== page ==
We have seen many news organizations fall into this defensive strategy by peer pressure from the competition with an all-or-nothing approach to projects that can be detrimental to the organization in the long run.

On the other hand, the constructive strategy focuses on how managers need to proactively think of the next change or innovation they need to make.

“Creativity is the main goal and identifying contributions and improvements are characteristics sought in the innovations adopted. It can be inferred that risk is needed, failure is okay, and trying over and over again is welcomed. The focus is on doing less, and more on identifying a niche to perfect.”

The constructive strategy allows for the failures to occur but the key point is making sure that those failures are learning experiences that bring the organization to its next step toward perfecting what it can do best.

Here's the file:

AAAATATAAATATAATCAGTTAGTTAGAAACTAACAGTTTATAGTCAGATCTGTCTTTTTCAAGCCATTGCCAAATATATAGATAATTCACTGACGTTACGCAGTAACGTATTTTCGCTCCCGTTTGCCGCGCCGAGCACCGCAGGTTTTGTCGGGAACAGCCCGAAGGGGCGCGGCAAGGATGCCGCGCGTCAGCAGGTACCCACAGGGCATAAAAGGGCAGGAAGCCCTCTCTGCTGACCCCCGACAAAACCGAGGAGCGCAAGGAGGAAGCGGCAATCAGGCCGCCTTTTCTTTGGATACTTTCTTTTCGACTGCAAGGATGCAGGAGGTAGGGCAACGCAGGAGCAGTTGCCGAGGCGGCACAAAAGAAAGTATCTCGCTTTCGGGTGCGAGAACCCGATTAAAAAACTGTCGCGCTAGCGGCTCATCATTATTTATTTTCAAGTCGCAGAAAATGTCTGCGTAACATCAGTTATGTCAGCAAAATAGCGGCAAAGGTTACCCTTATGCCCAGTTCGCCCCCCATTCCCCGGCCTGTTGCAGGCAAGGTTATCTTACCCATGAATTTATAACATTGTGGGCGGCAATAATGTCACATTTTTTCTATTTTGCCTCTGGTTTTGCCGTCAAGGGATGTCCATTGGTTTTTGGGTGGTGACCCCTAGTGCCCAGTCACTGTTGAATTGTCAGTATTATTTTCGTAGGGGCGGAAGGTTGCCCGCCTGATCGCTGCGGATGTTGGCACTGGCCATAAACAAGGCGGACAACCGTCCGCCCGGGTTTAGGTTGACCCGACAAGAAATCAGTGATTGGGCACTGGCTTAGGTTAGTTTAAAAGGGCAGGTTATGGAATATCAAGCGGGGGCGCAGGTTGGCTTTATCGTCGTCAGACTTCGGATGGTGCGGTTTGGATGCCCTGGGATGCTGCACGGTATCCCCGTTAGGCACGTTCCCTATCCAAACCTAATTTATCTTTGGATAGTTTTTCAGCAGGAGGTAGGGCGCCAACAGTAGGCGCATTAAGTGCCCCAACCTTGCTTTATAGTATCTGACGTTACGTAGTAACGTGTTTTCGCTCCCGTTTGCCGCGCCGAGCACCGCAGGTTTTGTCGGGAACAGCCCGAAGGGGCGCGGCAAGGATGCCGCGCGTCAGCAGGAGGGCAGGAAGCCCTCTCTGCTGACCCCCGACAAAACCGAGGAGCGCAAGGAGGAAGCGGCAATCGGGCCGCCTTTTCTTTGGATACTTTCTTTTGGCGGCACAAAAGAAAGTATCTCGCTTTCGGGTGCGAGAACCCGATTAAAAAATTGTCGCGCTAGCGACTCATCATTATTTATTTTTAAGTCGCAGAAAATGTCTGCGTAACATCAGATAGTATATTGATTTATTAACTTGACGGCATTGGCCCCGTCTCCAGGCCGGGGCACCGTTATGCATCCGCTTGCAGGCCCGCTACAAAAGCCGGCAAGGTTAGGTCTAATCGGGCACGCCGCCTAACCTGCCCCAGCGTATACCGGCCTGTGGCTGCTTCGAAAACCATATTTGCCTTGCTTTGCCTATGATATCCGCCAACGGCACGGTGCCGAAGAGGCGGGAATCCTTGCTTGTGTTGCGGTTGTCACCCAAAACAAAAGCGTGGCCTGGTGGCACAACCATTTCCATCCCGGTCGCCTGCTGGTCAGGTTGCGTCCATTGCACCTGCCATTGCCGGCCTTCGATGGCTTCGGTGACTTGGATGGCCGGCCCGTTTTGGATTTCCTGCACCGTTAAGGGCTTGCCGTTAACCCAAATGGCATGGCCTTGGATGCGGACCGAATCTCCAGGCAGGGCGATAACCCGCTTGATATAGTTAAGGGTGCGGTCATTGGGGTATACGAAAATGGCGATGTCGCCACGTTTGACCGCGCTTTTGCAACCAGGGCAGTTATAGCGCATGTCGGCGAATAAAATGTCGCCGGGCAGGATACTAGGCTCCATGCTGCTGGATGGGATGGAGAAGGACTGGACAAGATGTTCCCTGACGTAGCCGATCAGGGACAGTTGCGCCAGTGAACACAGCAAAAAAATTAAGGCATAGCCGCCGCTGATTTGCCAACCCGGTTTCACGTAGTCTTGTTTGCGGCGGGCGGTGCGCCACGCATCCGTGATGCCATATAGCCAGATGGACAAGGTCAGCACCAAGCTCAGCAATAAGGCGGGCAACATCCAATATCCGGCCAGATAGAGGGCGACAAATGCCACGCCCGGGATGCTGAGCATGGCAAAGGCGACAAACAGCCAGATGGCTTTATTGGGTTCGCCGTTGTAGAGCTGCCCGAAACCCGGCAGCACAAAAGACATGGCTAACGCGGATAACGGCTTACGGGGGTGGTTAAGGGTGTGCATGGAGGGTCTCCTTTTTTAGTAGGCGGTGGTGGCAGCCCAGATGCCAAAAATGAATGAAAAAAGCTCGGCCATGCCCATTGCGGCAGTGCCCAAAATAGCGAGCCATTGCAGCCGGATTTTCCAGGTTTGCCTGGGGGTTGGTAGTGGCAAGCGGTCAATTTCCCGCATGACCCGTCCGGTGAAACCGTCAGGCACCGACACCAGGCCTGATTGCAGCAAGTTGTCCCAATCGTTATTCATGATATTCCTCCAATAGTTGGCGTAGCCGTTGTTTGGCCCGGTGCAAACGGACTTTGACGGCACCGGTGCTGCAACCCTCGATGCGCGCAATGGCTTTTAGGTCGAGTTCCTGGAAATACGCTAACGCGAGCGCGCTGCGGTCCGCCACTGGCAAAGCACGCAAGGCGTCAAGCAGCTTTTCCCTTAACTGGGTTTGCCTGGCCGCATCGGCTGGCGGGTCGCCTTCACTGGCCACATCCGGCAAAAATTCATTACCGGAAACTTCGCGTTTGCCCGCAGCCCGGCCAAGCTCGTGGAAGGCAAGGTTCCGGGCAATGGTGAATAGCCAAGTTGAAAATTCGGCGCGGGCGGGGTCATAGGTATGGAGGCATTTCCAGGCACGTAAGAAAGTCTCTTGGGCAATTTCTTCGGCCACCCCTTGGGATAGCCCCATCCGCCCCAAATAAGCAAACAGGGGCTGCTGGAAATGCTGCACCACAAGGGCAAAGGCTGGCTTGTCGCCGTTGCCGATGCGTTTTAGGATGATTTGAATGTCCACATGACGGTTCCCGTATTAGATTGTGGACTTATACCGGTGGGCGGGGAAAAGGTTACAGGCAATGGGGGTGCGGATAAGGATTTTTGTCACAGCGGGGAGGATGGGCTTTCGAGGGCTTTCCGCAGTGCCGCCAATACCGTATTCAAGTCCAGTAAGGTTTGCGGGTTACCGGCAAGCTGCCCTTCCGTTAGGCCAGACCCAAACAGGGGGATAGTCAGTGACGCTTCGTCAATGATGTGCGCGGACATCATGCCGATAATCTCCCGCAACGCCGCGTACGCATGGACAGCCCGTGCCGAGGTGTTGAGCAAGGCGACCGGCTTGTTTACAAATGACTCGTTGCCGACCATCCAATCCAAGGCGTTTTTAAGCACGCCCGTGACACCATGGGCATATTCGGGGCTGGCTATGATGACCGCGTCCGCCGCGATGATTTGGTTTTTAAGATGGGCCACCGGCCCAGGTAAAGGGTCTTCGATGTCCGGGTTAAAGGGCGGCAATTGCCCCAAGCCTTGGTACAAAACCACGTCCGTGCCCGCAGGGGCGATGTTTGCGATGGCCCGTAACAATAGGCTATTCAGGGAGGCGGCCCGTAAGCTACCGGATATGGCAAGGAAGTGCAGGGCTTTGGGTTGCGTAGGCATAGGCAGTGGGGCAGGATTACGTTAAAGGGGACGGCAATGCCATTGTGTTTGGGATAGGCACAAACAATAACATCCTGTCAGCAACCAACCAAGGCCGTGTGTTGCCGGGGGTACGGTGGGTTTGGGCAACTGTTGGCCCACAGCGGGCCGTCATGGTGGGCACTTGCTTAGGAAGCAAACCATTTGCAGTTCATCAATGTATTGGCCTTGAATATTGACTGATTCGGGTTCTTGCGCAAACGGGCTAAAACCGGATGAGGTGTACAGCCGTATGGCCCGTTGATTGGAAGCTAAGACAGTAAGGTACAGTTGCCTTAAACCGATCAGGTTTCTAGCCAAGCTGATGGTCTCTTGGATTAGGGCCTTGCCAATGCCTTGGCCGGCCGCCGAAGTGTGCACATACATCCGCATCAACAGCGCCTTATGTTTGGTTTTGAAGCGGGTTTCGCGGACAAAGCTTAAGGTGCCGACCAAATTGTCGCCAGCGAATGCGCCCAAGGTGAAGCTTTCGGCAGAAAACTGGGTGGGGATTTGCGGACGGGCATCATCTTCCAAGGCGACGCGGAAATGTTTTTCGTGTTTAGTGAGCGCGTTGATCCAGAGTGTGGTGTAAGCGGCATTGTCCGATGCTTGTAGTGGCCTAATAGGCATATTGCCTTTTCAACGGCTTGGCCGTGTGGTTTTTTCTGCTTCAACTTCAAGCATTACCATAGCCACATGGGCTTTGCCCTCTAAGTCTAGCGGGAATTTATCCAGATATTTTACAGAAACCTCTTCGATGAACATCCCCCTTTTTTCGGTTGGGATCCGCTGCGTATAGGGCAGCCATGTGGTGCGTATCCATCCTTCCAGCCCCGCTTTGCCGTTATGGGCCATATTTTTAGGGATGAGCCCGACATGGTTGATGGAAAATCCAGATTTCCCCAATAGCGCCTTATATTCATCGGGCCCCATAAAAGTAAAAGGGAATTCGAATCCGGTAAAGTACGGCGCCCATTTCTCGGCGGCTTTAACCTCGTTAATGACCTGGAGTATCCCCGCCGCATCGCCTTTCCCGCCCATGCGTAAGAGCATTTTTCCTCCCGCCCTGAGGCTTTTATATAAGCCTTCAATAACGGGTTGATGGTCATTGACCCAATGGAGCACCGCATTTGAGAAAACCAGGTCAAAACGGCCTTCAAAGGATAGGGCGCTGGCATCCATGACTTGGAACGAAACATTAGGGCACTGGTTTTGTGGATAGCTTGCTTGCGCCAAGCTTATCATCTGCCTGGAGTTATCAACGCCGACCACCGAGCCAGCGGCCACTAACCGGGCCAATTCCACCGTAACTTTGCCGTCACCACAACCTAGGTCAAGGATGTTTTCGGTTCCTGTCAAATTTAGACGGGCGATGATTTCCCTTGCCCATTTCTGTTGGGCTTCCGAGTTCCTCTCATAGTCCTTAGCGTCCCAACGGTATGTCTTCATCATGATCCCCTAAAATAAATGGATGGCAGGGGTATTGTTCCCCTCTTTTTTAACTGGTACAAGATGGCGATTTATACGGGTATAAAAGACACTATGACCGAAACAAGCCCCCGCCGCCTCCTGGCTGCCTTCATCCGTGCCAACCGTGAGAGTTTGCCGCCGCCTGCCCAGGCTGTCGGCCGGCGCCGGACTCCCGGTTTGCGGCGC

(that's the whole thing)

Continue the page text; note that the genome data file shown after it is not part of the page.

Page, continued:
Embracing Failure, Taking Smarter Risks

As Jeff Dyer, Hal Gregersen and Clayton M. Christensen state in the book, The Innovator’s DNA: Mastering the Five Skills of Disruptive Innovators, “by embracing failure as a vehicle for learning, innovative companies embolden their employees to try new things.”

Part of this process of learning from failure entails taking risks to pursue innovation and change, but making sure those risks are smart risks.

Dyer, Gregersen and Christensen state that smart risks are, “hiring and developing discovery-driven people and institutionalizing processes that supports people’s questioning, observing, networking, experimenting, and associating.”

To help recognize if your organization is taking smart risks, Dyer, Gregersen and Christensen provide a list of questions in the book:

  • Does your organization encourage people to take risks in order to learn from them?